Artificial intelligence (AI) is increasingly emerging in applications like autonomous vehicles and medical assistance devices, but consumers don’t necessarily trust these applications. Research shows that operational safety and data security are decisive factors in getting people to trust new AI technology. Even more important is the balance between control and autonomy in the technology. And communication is key – it should be proactive and open in the early stages of introducing the public to the technology. Consumers who can effectively communicate the benefits of an AI application have a reduction in their perceived risk, which results in greater trust, and ultimately, in greater adoption of the technology.

Artificial intelligence (AI) is emerging in applications like autonomous vehicles and medical assistance devices. But even when the technology is ready to use and has been shown to meet customer demands, there’s still a great deal of skepticism among consumers. For example, a survey of more than 1,000 car buyers in Germany showed that only 5% would prefer a fully autonomous vehicle. We can find a similar number of skeptics of AI-enabled medical diagnosis systems, such as IBM’s Watson. The public’s lack of trust in AI applications may cause us to collectively neglect the possible advantages we could gain from them.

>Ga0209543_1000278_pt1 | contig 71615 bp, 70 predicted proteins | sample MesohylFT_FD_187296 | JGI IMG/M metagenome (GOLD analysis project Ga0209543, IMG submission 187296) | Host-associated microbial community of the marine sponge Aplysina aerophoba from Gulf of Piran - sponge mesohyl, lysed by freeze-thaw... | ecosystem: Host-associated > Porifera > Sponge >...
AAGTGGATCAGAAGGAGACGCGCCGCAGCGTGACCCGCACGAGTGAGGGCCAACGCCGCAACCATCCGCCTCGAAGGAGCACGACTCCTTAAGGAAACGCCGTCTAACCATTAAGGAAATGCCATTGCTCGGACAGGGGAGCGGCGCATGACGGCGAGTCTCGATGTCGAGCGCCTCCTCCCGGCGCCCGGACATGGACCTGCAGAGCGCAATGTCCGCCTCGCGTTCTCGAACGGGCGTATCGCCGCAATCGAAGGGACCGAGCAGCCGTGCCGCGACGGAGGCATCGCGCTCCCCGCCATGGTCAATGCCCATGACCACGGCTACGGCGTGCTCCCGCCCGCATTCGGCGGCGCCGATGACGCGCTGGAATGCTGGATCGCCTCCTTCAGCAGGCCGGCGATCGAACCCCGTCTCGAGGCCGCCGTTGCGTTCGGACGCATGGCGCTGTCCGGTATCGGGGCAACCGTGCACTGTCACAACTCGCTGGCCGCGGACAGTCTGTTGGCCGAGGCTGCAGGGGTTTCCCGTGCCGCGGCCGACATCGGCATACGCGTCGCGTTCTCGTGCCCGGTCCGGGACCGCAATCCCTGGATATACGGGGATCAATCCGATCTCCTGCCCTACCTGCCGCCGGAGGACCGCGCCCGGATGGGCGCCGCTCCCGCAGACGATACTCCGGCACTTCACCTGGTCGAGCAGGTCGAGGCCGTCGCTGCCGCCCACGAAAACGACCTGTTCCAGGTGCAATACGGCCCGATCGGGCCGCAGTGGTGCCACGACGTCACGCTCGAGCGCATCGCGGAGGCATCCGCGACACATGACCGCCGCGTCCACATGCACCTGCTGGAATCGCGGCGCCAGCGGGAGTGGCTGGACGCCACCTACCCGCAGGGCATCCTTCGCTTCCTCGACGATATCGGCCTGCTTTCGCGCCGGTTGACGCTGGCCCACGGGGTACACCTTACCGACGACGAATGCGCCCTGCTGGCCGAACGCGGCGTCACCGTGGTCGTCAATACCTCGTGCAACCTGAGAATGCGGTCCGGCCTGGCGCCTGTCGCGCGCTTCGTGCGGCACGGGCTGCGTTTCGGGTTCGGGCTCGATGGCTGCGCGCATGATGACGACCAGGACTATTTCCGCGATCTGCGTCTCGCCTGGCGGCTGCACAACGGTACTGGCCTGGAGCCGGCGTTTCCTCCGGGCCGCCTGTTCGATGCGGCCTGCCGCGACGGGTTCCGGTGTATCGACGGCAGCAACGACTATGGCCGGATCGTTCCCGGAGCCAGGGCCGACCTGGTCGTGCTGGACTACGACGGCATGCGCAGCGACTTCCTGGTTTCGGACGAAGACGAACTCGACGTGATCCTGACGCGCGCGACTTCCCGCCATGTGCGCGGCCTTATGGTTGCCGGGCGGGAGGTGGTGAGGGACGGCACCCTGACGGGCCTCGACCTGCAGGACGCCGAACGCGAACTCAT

In order to understand trust in the relationship between humans and automation, we have to explore trust in two dimensions: trust in the technology and trust in the innovating firm.

How it will impact business, industry, and society.

In human interactions, trust is the willingness to be vulnerable to the actions of another person. But trust is an evolving and fragile phenomenon that can be destroyed even faster than it can be created. Trust is essential to reducing perceived risk, which is a combination of uncertainty and the seriousness of the potential outcome involved. Perceived risk in the context of AI stems from giving up control to a machine. Trust in automation can only evolve from predictability, dependability, and faith.

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